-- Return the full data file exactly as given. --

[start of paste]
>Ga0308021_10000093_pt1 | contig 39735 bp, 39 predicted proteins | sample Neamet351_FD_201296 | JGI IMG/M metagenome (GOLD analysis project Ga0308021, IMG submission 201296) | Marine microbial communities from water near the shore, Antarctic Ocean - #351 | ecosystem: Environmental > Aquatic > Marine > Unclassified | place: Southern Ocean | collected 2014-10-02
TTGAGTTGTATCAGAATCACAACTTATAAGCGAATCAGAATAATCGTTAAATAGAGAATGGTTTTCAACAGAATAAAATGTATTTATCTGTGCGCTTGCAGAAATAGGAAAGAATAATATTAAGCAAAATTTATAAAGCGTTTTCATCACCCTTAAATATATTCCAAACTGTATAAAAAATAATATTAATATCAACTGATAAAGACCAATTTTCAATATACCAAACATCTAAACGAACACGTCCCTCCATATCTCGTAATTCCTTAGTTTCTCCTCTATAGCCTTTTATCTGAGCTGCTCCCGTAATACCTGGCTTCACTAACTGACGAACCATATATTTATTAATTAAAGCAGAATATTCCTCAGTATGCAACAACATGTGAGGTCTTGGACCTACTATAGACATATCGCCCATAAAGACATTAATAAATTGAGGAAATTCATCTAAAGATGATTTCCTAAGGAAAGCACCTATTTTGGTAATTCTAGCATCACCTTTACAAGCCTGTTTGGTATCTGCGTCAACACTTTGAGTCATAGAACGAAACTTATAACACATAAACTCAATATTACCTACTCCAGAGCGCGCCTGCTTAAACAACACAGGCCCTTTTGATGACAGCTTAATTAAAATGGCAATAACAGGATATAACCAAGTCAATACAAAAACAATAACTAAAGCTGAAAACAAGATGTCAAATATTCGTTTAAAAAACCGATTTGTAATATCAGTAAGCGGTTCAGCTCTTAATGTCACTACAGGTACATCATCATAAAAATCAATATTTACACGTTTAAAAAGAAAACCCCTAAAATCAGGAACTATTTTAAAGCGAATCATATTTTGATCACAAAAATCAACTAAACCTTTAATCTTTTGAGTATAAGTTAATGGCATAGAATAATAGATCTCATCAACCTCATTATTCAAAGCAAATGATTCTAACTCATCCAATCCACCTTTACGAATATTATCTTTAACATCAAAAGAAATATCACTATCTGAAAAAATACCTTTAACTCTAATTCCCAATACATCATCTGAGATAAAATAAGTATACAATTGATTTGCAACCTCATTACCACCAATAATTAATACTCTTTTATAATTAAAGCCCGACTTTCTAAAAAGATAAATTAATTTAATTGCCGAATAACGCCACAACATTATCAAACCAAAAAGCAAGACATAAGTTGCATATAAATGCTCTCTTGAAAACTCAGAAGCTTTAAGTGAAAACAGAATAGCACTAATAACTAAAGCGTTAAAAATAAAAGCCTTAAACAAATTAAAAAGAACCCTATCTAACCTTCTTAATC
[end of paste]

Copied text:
>Ga0308021_10000093_pt1 | contig 39735 bp, 39 predicted proteins | sample Neamet351_FD_201296 | JGI IMG/M metagenome (GOLD analysis project Ga0308021, IMG submission 201296) | Marine microbial communities from water near the shore, Antarctic Ocean - #351 | ecosystem: Environmental > Aquatic > Marine > Unclassified | place: Southern Ocean | collected 2014-10-02
TTGAGTTGTATCAGAATCACAACTTATAAGCGAATCAGAATAATCGTTAAATAGAGAATGGTTTTCAACAGAATAAAATGTATTTATCTGTGCGCTTGCAGAAATAGGAAAGAATAATATTAAGCAAAATTTATAAAGCGTTTTCATCACCCTTAAATATATTCCAAACTGTATAAAAAATAATATTAATATCAACTGATAAAGACCAATTTTCAATATACCAAACATCTAAACGAACACGTCCCTCCATATCTCGTAATTCCTTAGTTTCTCCTCTATAGCCTTTTATCTGAGCTGCTCCCGTAATACCTGGCTTCACTAACTGACGAACCATATATTTATTAATTAAAGCAGAATATTCCTCAGTATGCAACAACATGTGAGGTCTTGGACCTACTATAGACATATCGCCCATAAAGACATTAATAAATTGAGGAAATTCATCTAAAGATGATTTCCTAAGGAAAGCACCTATTTTGGTAATTCTAGCATCACCTTTACAAGCCTGTTTGGTATCTGCGTCAACACTTTGAGTCATAGAACGAAACTTATAACACATAAACTCAATATTACCTACTCCAGAGCGCGCCTGCTTAAACAACACAGGCCCTTTTGATGACAGCTTAATTAAAATGGCAATAACAGGATATAACCAAGTCAATACAAAAACAATAACTAAAGCTGAAAACAAGATGTCAAATATTCGTTTAAAAAACCGATTTGTAATATCAGTAAGCGGTTCAGCTCTTAATGTCACTACAGGTACATCATCATAAAAATCAATATTTACACGTTTAAAAAGAAAACCCCTAAAATCAGGAACTATTTTAAAGCGAATCATATTTTGATCACAAAAATCAACTAAACCTTTAATCTTTTGAGTATAAGTTAATGGCATAGAATAATAGATCTCATCAACCTCATTATTCAAAGCAAATGATTCTAACTCATCCAATCCACCTTTACGAATATTATCTTTAACATCAAAAGAAATATCACTATCTGAAAAAATACCTTTAACTCTAATTCCCAATACATCATCTGAGATAAAATAAGTATACAATTGATTTGCAACCTCATTACCACCAATAATTAATACTCTTTTATAATTAAAGCCCGACTTTCTAAAAAGATAAATTAATTTAATTGCCGAATAACGCCACAACATTATCAAACCAAAAAGCAAGACATAAGTTGCATATAAATGCTCTCTTGAAAACTCAGAAGCTTTAAGTGAAAACAGAATAGCACTAATAACTAAAGCGTTAAAAATAAAAGCCTTAAACAAATTAAAAAGAACCCTATCTAACCTTCTTAATC